Saturday, January 08, 2005


El Iskandryia and Veniss

I recently bought and read Veniss Underground, by Jeff Vandermeer, and Pashazade, by Jon Courtenay Grimwood. I started the former with a few days remaining in 2004; I'm not sure whether I finished it in 2004 or 2005. The latter is the first book I both started and finished in 2005.

Since I intend to write at least a little about each novel I read in 2005, and had no such resolution in 2004, I'll start this post with Pashazade to make sure I get to it. In the first chapter, we meet Felix, Chief of Detectives of El Iskandryia, at a murder scene. He drinks heavily, smokes, is overweight, and was thrown out of the LA police. I found him the most likeable character in the book.

In the second, we go back a few days and meet the young man who turns out to be the central character, Raf. He has an old fox living inside his head. Why? Well, that's just one of the puzzles about Raf, and he doesn't have the answers to some of them. The next few chapters move us around with respect to date and to main character, until the cast is assembled.

One of the most impressive things about Pashazade is that it's very well thought-out as the first part of a trilogy. It's a murder mystery, resolved within this volume. And it's about the mystery of Raf, much of which remains at the end of this volume. Thus, by the end, there's a well-judged mix of closure and open questions.

Since the setting is important, and unusual in the sf with which I'm familiar, let's read a little about the free Mediterranean port city of El Iskandryia.

The free city was not just built on the rubble of its own history, it used that rubble in the rebuilding. Greek columns reshaped by Roman artisans now formed part of mosque doorways, having been ripped from an earlier Byzantine church. So, too, the cultures had mixed. Until the rich mix became its own culture.
The quoted paragraph illustrates one of the main things that prevented me liking Pashazade as much as I wanted to. The prose seems to be trying to establish El Iskandryia as a fascinating, exotic place, but doesn't succeed in making it so for me. The last couple of sentences quoted. Point to the problem. Short sentences may establish a laconic style suitable for a murder mystery, and make for easy reading, but they don't help to establish the sense of place for which Grimwood sometimes seems to be striving.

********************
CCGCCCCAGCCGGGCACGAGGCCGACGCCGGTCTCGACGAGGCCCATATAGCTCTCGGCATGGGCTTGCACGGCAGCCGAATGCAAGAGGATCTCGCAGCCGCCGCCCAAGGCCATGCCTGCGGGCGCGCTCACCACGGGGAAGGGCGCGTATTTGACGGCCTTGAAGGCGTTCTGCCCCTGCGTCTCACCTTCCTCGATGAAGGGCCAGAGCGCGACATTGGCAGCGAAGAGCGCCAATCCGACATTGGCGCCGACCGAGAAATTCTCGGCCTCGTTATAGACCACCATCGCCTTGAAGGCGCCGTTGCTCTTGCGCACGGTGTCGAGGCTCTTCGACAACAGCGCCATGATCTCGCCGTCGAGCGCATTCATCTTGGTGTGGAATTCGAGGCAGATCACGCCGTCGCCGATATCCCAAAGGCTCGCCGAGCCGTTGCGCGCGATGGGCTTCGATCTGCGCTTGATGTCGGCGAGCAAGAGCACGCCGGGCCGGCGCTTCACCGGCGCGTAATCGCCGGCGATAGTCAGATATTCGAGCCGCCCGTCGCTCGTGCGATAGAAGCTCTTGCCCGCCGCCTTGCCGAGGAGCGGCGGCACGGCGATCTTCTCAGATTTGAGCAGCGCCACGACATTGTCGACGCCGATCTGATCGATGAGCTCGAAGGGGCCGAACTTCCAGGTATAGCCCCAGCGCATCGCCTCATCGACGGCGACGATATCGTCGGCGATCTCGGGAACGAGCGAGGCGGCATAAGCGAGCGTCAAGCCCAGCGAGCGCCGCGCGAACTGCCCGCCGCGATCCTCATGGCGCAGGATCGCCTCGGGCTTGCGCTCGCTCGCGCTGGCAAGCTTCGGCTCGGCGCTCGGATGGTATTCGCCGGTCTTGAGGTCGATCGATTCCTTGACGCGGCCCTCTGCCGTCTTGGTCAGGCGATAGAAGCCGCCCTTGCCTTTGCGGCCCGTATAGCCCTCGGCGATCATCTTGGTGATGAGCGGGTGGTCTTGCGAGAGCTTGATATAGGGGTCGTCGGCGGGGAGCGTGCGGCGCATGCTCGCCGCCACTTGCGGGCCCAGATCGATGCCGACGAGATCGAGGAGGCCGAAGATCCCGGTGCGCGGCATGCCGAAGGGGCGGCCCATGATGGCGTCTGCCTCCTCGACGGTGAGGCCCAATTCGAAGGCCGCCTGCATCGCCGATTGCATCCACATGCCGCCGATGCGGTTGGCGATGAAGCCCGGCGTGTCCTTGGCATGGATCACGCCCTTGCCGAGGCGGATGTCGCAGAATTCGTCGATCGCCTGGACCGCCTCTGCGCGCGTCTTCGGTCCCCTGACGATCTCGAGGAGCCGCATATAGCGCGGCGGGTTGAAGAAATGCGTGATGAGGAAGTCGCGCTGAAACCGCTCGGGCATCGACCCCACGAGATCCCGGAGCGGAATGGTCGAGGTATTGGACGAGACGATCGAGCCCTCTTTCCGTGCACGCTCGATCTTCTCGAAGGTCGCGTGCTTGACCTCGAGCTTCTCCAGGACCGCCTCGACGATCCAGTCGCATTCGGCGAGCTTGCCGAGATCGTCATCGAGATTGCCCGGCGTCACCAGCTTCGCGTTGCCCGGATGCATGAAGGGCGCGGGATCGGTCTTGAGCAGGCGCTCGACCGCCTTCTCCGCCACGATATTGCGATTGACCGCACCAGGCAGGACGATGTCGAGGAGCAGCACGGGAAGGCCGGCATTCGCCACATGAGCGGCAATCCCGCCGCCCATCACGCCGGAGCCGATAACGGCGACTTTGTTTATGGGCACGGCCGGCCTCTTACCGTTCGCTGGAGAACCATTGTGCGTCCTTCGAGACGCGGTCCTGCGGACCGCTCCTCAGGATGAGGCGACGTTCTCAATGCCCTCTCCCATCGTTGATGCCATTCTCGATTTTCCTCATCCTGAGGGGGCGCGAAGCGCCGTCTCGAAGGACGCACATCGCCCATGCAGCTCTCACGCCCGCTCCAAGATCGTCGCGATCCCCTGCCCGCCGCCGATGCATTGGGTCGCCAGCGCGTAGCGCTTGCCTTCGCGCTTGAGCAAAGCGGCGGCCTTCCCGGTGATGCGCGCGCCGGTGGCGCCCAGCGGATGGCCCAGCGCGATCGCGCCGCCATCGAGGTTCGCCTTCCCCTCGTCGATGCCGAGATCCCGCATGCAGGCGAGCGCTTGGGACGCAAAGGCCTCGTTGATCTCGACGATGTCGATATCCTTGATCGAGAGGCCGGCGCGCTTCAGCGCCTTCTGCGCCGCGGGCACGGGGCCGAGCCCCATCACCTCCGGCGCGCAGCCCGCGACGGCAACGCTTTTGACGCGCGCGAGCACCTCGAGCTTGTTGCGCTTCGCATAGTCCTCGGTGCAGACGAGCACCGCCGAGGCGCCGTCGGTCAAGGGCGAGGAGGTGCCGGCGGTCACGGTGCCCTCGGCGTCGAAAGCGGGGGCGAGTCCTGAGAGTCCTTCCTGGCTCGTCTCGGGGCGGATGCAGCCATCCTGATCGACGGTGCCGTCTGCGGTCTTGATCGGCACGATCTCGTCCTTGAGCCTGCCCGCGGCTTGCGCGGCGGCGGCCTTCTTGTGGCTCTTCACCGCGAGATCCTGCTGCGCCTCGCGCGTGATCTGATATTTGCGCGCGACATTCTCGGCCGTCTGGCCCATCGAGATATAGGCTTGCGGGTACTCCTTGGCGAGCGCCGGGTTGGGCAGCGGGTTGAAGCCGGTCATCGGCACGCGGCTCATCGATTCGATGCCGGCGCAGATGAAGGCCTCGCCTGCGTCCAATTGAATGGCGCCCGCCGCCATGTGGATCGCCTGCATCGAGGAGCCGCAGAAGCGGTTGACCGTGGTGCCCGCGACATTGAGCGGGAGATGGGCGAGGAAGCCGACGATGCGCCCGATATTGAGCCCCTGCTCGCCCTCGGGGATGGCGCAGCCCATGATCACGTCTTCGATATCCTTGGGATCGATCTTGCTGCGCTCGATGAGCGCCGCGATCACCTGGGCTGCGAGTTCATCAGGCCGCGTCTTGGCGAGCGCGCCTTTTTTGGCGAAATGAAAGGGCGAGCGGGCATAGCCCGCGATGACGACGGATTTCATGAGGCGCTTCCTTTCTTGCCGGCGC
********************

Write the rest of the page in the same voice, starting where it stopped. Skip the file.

Describing the other main ways in which P didn't work for me involves spoilers, so skip over this paragraph if you want to avoid them. Grimwood kills off one of the best supporting characters about halfway through. You can probably guess who it is if you re-read the above, and I tell you that it's not the fox. Then there's the matter of Raf's plucky little neice, whose computer wizardry is introduced rather too late in the novel and rather too convieniently for its plot to be convincing.

This is probably sounding more negative than I intend it to be. I did enjoy Pashazade and will probably pick up Effendi, the second novel in the trilogy, at some point. I've heard a couple of opinions that Effendi is the best of the three books, and I am interested in finding out more about Raf.

I have two main reactions to Veniss Underground. One, Jeff Vandermeer writes very well. Two, Veniss is less real to me than is Ambergris, in which Vandermeer's City of Saints and Madmen is set. I'll revisit the comparison between the two cities and worlds of Veniss and Ambergris when I've read the definitive version of City of Saints and Madmen (I have an earlier version, comprising four stories). You can make a partial comparison without leaving the comfort of your browser. Among the Vanderstuff online are "Dradin, in Love" and "Quin's Shanghai Circus," the first parts respectively of City of Saints and Madmen and Veniss Underground.

That's enough writing for now. Time to read something.


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